King Arthur's Hall
(Location – Just south of Bolventor/Jamaica Inn)
A quiet, natural, brooding lake, over one kilometre in circumference with no visible source of supply, where it is reputed the legendary "Excalibur", sword of King Arthur, was thrown by Sir Bedevere after Arthur's defeat by his wicked nephew Mordred. There is evidence of very early occupation within the vicinity of the lake, shaped stone tools have been found and dated at around 2000BC.
Another ancient tale associated with the reputed bottomless lake recounts how the ghost of the infamous Jan Tregeagle was forced to empty the lake with a leaky limpet shell as punishment for the terrible life he had lead on earth.
Bodmin Moor gives rise to two locations named after King Arthur:
King Arthur's Bed
There is King Arthur’s Bed (SX241757) near Trewortha Tor, an almost man-shaped depression worn into stone by years of harsh moorland weathering.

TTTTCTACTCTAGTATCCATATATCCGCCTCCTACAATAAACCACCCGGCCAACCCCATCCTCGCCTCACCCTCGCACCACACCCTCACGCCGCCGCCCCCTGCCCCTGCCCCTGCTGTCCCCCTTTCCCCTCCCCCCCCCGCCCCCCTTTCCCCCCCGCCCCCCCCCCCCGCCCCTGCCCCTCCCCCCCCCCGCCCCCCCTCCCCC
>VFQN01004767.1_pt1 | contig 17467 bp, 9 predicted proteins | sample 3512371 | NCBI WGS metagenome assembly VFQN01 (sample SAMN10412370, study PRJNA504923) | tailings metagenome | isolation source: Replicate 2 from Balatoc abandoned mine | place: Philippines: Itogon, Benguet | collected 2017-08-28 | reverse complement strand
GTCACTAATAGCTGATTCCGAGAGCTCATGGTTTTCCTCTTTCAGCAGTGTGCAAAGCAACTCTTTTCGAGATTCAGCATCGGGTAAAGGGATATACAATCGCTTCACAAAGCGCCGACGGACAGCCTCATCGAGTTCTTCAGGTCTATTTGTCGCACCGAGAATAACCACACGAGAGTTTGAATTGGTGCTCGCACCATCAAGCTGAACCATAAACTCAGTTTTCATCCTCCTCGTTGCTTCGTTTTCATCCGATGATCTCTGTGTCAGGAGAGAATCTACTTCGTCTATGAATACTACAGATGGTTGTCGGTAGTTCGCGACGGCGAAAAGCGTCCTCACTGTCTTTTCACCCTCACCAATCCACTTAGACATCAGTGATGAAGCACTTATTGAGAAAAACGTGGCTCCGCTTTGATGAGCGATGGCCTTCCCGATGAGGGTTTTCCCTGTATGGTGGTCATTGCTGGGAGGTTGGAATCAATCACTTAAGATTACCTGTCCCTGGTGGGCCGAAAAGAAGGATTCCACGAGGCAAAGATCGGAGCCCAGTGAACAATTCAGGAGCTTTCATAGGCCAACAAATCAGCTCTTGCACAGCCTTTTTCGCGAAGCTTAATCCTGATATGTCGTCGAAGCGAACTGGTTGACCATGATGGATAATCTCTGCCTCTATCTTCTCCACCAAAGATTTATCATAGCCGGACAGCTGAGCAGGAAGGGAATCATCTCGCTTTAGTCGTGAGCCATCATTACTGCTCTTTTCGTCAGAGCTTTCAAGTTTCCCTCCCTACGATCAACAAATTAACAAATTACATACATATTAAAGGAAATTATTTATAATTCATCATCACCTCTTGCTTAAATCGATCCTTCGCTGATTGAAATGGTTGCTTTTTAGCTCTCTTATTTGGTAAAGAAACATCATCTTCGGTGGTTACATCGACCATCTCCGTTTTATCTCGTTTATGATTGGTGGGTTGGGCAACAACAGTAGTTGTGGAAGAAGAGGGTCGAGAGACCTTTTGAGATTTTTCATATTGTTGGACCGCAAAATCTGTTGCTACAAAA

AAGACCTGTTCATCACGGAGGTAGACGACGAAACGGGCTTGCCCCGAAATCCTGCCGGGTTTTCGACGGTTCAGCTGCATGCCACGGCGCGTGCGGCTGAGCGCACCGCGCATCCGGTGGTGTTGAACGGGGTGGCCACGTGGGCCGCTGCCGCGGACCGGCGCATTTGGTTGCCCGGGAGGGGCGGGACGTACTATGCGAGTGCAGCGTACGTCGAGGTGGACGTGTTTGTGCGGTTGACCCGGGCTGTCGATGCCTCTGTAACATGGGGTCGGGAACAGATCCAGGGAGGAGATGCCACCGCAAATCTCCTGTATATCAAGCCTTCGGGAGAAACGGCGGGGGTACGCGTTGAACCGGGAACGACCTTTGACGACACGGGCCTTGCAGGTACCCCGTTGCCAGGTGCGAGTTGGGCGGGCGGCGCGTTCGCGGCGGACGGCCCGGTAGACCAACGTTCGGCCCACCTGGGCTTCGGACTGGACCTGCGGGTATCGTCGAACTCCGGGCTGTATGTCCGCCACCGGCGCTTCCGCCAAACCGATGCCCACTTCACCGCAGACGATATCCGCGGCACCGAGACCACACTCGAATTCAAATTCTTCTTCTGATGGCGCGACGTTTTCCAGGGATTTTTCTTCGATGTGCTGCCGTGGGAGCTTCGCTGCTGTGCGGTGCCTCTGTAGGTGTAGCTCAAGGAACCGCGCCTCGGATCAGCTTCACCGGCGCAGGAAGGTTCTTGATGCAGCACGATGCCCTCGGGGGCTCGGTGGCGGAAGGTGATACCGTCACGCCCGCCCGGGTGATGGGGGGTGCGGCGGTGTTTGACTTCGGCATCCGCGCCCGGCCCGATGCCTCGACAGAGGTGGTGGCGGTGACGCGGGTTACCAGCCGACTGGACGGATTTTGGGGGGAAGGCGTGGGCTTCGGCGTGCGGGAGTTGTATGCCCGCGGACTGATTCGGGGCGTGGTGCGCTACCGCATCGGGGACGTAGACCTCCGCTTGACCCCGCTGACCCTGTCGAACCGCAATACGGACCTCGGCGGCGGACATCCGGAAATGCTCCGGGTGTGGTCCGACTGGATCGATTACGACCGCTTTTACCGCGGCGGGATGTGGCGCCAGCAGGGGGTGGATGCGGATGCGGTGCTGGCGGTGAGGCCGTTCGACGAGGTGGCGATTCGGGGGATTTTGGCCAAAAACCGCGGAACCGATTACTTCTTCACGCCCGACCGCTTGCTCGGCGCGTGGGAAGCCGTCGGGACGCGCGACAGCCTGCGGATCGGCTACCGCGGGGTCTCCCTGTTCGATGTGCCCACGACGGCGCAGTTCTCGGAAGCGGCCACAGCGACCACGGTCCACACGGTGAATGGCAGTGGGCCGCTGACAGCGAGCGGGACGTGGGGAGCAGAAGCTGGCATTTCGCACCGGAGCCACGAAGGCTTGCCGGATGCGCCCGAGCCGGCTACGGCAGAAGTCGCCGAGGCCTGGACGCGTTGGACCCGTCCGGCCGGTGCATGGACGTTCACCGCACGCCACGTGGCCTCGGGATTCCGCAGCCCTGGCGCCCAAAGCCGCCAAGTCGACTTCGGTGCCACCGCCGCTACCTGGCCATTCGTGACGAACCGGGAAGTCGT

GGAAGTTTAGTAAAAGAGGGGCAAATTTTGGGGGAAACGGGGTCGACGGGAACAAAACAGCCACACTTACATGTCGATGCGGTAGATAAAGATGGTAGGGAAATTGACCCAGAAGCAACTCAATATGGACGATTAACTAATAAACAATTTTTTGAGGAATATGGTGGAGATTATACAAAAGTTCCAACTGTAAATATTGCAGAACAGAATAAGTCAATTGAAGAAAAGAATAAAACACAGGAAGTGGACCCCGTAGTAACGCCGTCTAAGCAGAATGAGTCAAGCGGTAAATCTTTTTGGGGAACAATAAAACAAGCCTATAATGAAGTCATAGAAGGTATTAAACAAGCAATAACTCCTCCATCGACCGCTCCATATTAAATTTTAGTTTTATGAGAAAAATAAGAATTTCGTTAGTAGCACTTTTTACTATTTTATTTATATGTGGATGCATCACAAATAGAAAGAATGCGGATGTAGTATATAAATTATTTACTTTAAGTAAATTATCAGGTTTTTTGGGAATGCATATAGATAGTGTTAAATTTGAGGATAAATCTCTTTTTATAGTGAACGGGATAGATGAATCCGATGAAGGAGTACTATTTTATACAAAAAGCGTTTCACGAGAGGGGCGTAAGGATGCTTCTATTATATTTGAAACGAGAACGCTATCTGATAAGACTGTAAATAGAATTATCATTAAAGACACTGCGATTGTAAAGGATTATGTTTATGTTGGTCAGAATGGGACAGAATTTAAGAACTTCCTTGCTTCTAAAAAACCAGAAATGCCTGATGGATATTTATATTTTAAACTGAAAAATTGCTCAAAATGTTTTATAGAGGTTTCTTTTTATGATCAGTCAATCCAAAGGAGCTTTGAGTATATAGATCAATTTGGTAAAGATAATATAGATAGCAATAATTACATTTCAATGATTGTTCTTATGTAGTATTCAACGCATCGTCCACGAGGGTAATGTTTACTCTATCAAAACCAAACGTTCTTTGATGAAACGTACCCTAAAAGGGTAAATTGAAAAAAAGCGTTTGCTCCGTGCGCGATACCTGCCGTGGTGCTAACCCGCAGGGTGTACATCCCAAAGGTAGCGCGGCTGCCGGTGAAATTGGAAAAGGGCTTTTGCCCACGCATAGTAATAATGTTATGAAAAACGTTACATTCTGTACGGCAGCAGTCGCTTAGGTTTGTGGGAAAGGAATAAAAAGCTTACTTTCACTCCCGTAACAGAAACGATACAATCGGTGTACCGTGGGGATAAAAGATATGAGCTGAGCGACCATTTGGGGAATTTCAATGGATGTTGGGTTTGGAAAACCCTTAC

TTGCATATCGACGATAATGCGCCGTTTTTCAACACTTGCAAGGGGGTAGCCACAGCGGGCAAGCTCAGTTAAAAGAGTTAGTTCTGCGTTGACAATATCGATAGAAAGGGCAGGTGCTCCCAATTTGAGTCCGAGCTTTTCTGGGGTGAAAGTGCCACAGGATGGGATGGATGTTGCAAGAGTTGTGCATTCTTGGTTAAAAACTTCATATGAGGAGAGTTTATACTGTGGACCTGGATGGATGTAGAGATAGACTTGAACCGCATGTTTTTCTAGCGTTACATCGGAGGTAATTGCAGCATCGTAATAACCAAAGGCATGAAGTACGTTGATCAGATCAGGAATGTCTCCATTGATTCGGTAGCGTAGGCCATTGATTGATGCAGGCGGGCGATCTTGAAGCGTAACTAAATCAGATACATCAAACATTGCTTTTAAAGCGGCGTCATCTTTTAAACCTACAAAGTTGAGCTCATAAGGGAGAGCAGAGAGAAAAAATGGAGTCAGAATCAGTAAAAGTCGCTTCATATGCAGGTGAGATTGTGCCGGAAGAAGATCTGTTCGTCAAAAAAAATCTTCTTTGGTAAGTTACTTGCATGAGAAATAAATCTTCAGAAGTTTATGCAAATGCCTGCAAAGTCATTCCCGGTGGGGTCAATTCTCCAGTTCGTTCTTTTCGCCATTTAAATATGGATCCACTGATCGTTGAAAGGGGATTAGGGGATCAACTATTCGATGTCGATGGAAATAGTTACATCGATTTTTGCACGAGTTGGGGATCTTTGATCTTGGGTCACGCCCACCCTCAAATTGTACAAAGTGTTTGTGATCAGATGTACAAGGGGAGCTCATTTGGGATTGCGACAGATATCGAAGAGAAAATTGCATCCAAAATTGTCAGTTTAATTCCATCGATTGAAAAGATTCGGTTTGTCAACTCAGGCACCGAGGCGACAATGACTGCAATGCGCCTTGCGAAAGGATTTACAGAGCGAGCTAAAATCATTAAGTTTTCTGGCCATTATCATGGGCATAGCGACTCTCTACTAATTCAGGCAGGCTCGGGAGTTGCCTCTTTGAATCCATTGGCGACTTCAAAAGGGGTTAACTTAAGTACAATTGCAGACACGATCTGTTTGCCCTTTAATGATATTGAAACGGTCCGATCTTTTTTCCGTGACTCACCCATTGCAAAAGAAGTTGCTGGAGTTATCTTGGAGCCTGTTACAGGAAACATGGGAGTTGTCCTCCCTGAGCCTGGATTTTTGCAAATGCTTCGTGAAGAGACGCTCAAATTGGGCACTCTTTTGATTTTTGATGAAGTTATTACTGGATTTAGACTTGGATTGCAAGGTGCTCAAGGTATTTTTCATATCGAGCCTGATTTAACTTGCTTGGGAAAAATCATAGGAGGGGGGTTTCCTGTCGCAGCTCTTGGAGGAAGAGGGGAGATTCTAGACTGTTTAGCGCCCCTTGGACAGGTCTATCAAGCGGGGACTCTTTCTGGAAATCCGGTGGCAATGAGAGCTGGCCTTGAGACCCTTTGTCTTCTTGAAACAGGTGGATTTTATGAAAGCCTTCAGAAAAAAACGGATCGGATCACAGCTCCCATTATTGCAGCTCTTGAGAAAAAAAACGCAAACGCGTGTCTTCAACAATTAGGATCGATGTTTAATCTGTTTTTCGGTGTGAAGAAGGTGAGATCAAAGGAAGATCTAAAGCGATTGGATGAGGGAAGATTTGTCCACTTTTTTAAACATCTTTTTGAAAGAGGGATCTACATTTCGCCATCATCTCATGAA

The second location near St Breward is an atmospheric stone-lined, prehistoric enclosure known as King Arthur’s Hall (SX130777). An area of some 48m by 20m, often waterlogged and enclosed by an ancient wall of stone. The surrounding area is known as King Arthur’s Downs situated close to Garrow Tor.
The above locations appear to have no factual connection with King Arthur and yet the names appear to have existed for many, many centuries. A fact to ponder on!
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